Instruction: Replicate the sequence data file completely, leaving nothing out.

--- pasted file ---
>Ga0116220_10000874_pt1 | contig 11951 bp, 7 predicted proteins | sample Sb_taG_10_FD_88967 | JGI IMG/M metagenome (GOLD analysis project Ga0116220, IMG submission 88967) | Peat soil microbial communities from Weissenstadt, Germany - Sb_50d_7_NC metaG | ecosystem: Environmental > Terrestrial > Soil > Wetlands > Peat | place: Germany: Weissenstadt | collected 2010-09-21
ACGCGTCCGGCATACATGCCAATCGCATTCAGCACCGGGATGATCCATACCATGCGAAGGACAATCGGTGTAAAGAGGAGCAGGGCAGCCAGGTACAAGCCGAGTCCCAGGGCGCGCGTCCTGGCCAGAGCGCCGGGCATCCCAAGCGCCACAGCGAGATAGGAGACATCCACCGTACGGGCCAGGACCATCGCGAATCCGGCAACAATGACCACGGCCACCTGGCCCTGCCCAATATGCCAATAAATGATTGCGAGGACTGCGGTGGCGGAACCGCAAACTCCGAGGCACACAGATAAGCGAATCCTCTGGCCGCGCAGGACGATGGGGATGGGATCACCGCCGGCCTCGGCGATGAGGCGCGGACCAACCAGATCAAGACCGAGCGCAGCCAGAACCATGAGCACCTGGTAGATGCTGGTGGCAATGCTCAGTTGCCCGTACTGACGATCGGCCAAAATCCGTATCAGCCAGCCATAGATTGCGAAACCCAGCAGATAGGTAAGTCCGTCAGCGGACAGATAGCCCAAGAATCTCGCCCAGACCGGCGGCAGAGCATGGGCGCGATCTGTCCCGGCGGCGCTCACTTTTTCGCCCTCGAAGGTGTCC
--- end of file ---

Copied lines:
>Ga0116220_10000874_pt1 | contig 11951 bp, 7 predicted proteins | sample Sb_taG_10_FD_88967 | JGI IMG/M metagenome (GOLD analysis project Ga0116220, IMG submission 88967) | Peat soil microbial communities from Weissenstadt, Germany - Sb_50d_7_NC metaG | ecosystem: Environmental > Terrestrial > Soil > Wetlands > Peat | place: Germany: Weissenstadt | collected 2010-09-21
ACGCGTCCGGCATACATGCCAATCGCATTCAGCACCGGGATGATCCATACCATGCGAAGGACAATCGGTGTAAAGAGGAGCAGGGCAGCCAGGTACAAGCCGAGTCCCAGGGCGCGCGTCCTGGCCAGAGCGCCGGGCATCCCAAGCGCCACAGCGAGATAGGAGACATCCACCGTACGGGCCAGGACCATCGCGAATCCGGCAACAATGACCACGGCCACCTGGCCCTGCCCAATATGCCAATAAATGATTGCGAGGACTGCGGTGGCGGAACCGCAAACTCCGAGGCACACAGATAAGCGAATCCTCTGGCCGCGCAGGACGATGGGGATGGGATCACCGCCGGCCTCGGCGATGAGGCGCGGACCAACCAGATCAAGACCGAGCGCAGCCAGAACCATGAGCACCTGGTAGATGCTGGTGGCAATGCTCAGTTGCCCGTACTGACGATCGGCCAAAATCCGTATCAGCCAGCCATAGATTGCGAAACCCAGCAGATAGGTAAGTCCGTCAGCGGACAGATAGCCCAAGAATCTCGCCCAGACCGGCGGCAGAGCATGGGCGCGATCTGTCCCGGCGGCGCTCACTTTTTCGCCCTCGAAGGTGTCC